The Holy Grail of Travel

holy grail
Photo credit: Artyominc

When it comes to time, money and travel, people fall into one of four categories:

  • Backpackers – Lots of time, but a finite amount of money
  • Vacationers – Enough money, but not much time
  • Broke People – No money for travel and very little time
  • Financially Independent Travelers – All the time and money needed to travel comfortably

In my twenties, I fell into the first category, Backpacker. I had plenty of time, but a decreasing amount of money and a nagging reality in the back of my mind reminding me that some day my traveling would end and I’d need to start working again.

holy grailToday, my family is firmly in the second category, Vacationers. We’re more of a SITCOM family now (see image to the left). While I have a job with four weeks of vacation, a two-week getaway is about the maximum realistic break I can take. Without a drastic change in our housing and lifestyle, long-term travel is out of the picture for the time being.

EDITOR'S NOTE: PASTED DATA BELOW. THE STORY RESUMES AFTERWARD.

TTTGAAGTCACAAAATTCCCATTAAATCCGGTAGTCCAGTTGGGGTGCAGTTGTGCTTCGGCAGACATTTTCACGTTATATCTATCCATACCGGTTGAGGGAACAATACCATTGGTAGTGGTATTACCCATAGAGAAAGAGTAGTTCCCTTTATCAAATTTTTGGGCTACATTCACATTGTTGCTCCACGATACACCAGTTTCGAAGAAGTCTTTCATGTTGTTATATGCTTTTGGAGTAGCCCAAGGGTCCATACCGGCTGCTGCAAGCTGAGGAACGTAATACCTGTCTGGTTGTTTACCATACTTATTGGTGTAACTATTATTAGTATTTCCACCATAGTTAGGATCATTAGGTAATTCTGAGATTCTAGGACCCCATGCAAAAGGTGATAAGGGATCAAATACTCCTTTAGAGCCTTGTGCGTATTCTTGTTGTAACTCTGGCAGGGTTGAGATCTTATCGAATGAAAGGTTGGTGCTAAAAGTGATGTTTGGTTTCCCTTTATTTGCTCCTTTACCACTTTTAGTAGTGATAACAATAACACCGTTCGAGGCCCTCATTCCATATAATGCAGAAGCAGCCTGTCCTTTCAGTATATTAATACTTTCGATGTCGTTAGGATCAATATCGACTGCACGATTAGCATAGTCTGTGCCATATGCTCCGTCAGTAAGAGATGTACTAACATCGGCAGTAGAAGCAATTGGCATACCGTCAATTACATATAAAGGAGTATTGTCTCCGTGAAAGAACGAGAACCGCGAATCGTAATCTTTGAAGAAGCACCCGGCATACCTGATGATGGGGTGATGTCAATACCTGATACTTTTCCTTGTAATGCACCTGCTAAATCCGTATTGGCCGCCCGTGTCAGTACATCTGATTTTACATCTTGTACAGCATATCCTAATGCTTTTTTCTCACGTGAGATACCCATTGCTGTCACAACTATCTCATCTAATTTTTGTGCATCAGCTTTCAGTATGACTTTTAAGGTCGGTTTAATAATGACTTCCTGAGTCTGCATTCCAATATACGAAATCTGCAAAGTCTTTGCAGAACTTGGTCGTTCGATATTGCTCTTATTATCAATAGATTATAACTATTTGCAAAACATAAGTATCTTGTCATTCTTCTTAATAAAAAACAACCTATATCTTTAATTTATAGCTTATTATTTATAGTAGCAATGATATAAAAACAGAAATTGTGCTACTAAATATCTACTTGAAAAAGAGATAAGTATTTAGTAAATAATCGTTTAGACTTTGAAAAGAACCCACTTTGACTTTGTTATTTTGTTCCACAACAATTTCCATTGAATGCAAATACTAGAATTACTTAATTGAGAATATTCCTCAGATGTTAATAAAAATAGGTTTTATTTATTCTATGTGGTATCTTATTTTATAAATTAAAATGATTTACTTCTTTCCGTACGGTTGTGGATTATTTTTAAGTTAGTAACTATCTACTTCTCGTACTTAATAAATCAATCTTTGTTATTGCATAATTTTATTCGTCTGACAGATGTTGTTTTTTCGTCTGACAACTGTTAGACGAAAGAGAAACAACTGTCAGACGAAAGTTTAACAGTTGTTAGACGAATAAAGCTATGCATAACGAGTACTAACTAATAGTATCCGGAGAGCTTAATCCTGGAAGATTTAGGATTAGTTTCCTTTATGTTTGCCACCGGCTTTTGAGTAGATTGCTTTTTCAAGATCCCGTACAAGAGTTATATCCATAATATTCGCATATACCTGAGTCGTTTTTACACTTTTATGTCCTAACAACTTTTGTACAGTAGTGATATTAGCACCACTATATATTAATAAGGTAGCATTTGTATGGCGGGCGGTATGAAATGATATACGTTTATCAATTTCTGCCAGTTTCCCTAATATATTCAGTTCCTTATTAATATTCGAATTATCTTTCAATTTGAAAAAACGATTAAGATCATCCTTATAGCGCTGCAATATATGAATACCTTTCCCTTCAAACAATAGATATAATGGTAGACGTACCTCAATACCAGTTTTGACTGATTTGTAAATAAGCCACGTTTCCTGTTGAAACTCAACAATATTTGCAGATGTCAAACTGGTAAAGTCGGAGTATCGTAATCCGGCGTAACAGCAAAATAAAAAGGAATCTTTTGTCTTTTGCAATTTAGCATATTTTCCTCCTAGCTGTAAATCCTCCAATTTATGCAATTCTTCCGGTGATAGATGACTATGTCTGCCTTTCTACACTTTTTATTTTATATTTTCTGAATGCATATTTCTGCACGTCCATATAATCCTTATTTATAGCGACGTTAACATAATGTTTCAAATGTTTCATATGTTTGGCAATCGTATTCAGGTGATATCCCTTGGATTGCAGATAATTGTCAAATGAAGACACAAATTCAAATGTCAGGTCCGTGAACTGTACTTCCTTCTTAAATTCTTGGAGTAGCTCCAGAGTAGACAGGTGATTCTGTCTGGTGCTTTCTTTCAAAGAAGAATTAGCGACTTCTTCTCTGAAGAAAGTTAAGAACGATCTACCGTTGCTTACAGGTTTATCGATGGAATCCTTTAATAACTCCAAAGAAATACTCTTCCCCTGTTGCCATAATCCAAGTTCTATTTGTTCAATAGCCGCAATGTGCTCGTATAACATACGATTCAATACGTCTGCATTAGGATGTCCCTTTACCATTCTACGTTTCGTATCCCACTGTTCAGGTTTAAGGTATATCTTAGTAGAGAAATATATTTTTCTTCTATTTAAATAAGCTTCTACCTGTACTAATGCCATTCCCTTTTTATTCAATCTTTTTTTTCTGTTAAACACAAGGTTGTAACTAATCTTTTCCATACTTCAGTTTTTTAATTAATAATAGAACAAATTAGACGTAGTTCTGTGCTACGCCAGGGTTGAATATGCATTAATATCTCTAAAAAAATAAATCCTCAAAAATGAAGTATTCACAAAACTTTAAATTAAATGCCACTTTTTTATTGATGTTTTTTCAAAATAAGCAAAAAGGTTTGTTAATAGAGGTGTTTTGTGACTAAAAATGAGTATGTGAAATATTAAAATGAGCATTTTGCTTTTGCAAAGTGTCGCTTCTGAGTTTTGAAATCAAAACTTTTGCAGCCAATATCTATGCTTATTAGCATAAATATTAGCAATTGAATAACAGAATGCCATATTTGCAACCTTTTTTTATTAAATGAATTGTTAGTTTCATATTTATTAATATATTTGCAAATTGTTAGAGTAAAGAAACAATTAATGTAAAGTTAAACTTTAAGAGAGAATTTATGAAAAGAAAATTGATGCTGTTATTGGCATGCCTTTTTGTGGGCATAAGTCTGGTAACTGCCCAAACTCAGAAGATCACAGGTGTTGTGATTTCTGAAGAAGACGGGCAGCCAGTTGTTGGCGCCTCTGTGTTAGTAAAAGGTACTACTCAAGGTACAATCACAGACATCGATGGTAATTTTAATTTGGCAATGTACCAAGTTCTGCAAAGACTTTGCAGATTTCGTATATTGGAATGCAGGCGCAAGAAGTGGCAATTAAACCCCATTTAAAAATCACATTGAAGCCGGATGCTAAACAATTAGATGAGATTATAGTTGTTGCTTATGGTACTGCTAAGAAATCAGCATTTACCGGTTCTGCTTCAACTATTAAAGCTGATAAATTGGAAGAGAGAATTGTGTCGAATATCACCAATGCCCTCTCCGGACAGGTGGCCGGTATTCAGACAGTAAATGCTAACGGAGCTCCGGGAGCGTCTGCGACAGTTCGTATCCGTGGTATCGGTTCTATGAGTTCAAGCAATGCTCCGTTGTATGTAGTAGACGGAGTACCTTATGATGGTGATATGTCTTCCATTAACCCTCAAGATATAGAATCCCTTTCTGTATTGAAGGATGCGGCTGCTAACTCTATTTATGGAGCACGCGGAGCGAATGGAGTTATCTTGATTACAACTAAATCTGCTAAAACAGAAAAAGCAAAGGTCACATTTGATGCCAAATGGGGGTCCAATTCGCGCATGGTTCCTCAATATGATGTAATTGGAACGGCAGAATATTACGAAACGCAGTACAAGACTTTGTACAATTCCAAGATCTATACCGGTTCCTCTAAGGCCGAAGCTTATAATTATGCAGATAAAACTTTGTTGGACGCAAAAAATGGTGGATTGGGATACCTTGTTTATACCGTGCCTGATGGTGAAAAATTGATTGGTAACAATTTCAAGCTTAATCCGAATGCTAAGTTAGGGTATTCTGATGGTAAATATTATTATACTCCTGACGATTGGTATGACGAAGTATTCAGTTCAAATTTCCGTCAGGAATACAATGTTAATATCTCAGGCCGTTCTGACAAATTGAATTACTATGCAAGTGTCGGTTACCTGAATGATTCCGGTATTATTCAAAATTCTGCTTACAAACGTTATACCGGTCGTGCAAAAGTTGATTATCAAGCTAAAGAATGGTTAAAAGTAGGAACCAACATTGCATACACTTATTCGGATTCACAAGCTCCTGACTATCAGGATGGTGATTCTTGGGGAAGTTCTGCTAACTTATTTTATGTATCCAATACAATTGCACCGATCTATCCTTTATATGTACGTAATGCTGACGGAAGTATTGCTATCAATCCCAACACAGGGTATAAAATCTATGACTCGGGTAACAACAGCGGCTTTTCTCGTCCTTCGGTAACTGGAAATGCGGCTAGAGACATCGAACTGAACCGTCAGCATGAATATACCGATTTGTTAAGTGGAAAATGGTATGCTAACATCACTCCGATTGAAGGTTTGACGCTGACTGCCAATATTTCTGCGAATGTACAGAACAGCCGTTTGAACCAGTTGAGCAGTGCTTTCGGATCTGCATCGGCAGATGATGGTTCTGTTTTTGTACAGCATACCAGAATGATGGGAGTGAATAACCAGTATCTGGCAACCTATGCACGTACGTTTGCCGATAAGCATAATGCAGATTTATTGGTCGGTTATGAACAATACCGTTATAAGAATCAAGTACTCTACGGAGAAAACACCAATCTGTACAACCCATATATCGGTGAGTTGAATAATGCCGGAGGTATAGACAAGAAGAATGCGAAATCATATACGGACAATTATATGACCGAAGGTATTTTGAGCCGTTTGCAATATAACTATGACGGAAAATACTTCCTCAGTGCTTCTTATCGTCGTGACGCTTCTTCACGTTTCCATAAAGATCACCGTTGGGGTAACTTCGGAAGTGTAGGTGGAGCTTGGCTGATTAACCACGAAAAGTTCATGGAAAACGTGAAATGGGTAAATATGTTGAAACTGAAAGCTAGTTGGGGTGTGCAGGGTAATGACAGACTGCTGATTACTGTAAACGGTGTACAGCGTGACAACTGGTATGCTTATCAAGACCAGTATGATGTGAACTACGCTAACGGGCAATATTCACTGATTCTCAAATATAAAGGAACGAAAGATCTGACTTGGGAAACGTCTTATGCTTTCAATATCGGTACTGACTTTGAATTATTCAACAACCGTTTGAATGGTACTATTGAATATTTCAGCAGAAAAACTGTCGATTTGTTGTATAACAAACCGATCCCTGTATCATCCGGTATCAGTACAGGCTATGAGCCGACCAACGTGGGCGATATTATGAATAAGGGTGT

During my 14-month trip to Asia and South America in my twenties, I stayed in sub $5/night hotels and hostels. When I retire for good by age 55, my wife and I want to be able to travel for long periods of time, stay in nice places, take comfortable tours, and maybe even fly first class on long flights.

But comfortable travel is expensive, especially over the course of a few months on the road. So we’ll need to have plenty of investments providing income when we retire to support our lifestyle.

Ultimately, my wife and I are aiming to be Financially Independent Travelers with the ability to travel wherever, whenever, for as long as we want, and at the comfort level and pace of our choice. That is the Holy Grail we seek.

Here’s a visual representation of what I’m talking about:


Backpackers come to mind when considering the first quadrant, but this category can also include people in a cheap RV or camper, adventurers (like Appalachian Trail hikers), or even some stationary expats. Free time is the most important factor when it comes to extended travel because otherwise you’re stuck with work or family commitments that cut short an excursion. Serious backpackers leave home and come back when the money runs out, or even more extreme, don’t have a home. Depending on level of comfort, backpackers can travel for very little money for long periods of time. Economies of scale kick in the longer they are away (cost per day decreases).

The Holy Grail of TravelThe major downside for almost all backpackers is that some day it will come to an end, a heavy mental weight at the bottom of the rucksack. At some point, they’ll need to get a job, start or resume a career, and switch lifestyles and become a vacationer.